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My wife and I recently retired and bought a 30' Globetrotter and a 2020 F350 long bed power stroke to pull it. I wanted the 7.3L gasser F250 with long bed but couldn't find one and was running out of time. I'd never owned a diesel and using the old-dog-new-trick excuse didn't want to try it. I've been pulling the trailer for a grand total of 10 days through flat Florida and "mountainous" of western North Carolina and could not be happier with the diesel. Even on NC mountains the torque and engine braking in tow/haul mode are reassuring. I'll have no concerns with the Rockies that we're hoping to hit in the fall (other than the turning radius of the LB on switchbacks!). I'm averaging just below 14 MPG pulling the trailer and 21 without it. As I read on a lot of posts before my purchase, you can't go wrong with the F350 power stroke! I'll now be repeating that mantra.
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Old 07-05-2020, 11:08 AM   #32
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I tow our 30í FC RB with the Ford F-250 7.3L and it IS a towing beast! We have 10,000 miles on the truck and could not be happier. We average around 10 MPG towing and 14 otherwise. Also, even though there is no Diesel engine brake the 10 speed HD transmission works great keeping your speed in check, esp when on cruise.
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Old 07-05-2020, 11:33 AM   #33
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Quote:
Originally Posted by jlandreth View Post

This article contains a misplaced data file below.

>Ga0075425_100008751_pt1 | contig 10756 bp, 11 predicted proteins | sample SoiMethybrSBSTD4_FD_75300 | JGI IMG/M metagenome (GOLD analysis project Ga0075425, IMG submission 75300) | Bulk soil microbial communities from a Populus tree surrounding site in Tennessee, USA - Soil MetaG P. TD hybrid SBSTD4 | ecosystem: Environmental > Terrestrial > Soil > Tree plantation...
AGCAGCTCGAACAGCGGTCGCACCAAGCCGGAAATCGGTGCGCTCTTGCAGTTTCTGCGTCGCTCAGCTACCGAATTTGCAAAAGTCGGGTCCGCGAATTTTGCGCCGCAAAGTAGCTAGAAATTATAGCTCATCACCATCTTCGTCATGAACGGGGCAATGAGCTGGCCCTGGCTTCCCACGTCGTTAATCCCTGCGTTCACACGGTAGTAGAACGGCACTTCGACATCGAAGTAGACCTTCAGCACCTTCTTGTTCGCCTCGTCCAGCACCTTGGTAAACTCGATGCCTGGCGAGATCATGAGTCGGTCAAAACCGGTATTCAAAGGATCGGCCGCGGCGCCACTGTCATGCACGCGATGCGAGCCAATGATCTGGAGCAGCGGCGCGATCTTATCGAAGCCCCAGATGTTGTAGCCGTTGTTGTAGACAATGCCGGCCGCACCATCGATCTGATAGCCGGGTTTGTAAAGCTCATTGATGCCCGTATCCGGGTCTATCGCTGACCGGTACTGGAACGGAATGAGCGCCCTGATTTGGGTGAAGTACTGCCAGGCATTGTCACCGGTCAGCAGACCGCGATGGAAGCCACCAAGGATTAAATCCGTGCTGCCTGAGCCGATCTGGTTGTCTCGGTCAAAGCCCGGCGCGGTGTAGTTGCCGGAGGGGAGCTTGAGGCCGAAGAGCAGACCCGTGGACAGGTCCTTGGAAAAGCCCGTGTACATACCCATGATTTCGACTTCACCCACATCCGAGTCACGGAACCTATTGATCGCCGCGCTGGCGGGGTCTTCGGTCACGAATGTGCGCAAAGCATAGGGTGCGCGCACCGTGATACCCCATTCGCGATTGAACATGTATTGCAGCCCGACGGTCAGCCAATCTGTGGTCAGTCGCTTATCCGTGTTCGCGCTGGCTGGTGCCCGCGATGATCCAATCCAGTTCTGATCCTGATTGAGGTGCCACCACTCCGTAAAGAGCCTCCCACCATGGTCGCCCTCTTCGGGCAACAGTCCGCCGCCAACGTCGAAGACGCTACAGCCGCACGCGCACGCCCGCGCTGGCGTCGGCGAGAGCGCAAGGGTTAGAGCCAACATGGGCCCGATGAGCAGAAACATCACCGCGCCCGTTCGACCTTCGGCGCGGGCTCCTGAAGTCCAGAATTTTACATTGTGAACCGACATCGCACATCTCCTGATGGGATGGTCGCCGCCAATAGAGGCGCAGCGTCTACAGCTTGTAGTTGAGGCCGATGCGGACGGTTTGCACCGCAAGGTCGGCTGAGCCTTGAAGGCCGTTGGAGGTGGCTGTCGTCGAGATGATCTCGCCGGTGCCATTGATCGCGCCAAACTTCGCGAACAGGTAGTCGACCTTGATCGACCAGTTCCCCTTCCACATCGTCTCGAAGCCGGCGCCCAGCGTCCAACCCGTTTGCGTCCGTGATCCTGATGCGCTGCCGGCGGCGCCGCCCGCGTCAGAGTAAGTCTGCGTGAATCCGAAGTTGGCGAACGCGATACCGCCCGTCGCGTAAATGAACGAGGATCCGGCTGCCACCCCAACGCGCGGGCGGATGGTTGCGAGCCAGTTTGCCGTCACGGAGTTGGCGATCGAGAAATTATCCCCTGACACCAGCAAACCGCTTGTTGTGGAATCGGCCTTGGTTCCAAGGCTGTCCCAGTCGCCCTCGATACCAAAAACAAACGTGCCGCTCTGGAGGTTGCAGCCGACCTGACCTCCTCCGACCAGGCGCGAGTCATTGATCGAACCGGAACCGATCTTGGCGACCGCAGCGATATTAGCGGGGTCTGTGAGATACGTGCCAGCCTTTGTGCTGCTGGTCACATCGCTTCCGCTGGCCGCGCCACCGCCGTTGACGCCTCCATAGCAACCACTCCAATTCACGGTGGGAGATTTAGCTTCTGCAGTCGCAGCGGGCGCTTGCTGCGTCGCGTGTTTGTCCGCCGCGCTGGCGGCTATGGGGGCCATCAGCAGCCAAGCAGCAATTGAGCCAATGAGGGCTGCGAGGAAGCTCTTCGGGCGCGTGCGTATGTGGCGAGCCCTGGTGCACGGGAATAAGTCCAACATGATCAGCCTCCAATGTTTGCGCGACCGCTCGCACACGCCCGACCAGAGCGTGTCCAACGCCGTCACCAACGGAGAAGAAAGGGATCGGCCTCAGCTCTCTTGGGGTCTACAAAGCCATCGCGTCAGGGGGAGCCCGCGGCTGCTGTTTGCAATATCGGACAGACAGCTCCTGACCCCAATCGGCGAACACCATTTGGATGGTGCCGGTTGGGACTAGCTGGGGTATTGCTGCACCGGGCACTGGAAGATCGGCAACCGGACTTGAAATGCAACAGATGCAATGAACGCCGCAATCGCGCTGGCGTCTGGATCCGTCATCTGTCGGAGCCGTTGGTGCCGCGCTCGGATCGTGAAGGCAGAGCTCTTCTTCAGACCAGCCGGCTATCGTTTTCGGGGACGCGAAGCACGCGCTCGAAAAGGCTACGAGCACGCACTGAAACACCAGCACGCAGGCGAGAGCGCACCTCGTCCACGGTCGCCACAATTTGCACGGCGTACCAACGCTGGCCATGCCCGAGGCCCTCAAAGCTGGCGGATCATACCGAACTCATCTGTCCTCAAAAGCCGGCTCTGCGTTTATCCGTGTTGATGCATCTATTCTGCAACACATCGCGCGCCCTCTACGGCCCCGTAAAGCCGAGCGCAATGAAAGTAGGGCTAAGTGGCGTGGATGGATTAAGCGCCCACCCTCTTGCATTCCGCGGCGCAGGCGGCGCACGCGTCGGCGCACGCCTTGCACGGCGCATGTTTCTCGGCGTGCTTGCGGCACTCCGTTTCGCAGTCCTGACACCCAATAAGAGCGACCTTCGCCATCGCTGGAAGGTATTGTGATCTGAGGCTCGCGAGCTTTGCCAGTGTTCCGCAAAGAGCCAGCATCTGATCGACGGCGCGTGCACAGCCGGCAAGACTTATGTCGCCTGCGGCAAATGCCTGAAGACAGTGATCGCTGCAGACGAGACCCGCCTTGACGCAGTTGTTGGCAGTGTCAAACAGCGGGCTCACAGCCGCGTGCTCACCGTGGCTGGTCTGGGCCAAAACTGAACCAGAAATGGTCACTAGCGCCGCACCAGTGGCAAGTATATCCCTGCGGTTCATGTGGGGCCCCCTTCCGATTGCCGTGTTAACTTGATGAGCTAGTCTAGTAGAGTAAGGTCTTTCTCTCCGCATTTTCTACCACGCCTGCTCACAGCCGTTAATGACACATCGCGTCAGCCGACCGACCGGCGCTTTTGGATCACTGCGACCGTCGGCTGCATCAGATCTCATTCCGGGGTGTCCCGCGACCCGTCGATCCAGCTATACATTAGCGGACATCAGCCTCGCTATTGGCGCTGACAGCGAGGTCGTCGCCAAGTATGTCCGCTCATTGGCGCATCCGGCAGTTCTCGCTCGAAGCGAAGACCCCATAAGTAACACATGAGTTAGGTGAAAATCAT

So, the wife and I are retiring at the end of the year. We want to take a year long trip traveling the US and Canada (Covid permitting). We currently pull our 30' Classic with a 2018 F250 diesel and have been very pleased with it's performance. But I want to move to a F350 long bed for the extra capacity. Seem to be hearing good things about the 7.3 gasser but would like some feed back from people who have pulled a similar trailer across the Rockies and other ranges.
Diesel all the way.
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Old 07-05-2020, 12:37 PM   #34
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2020 27' International
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Diesel

Quote:
Originally Posted by jlandreth View Post
So, the wife and I are retiring at the end of the year. We want to take a year long trip traveling the US and Canada (Covid permitting). We currently pull our 30' Classic with a 2018 F250 diesel and have been very pleased with it's performance. But I want to move to a F350 long bed for the extra capacity. Seem to be hearing good things about the 7.3 gasser but would like some feed back from people who have pulled a similar trailer across the Rockies and other ranges.
We did the exact same thing. We bought the F-350 Limited long bed 6.7 Powerstroke and LOVE IT!. I used to pull the trailer with a F-150 Ecobost and took it to Las Vegas from Florida and it struggled bad in the mountains. We decided to go with the Diesel and that 1050 Lbs of torque is great. I wouldn't go back to gas. That being said. If you don't plan to climb big mountains or don't mind slowing to 45 MPH going uphill then the gasser might be OK.
Good luck.
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Old 07-05-2020, 12:42 PM   #35
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Diesel

Quote:
Originally Posted by Mollysdad View Post
Consider yourself surprised.

I question that since diesel is so far down the refinery chain. It's hard to set it on fire.
But, even so, you'll be buying DEF, paying a huge premium to buy the diesel, and if it breaks, be prepared for an even bigger bill.

Diesels have no engine braking. So engineers cobbled together a system where you flip a switch called "exhaust brake" and a solenoid flips a flap in the exhaust pipe, creating back pressure. When I had a MH with a diesel, activating the exhaust brake also shifts the transmission into "4".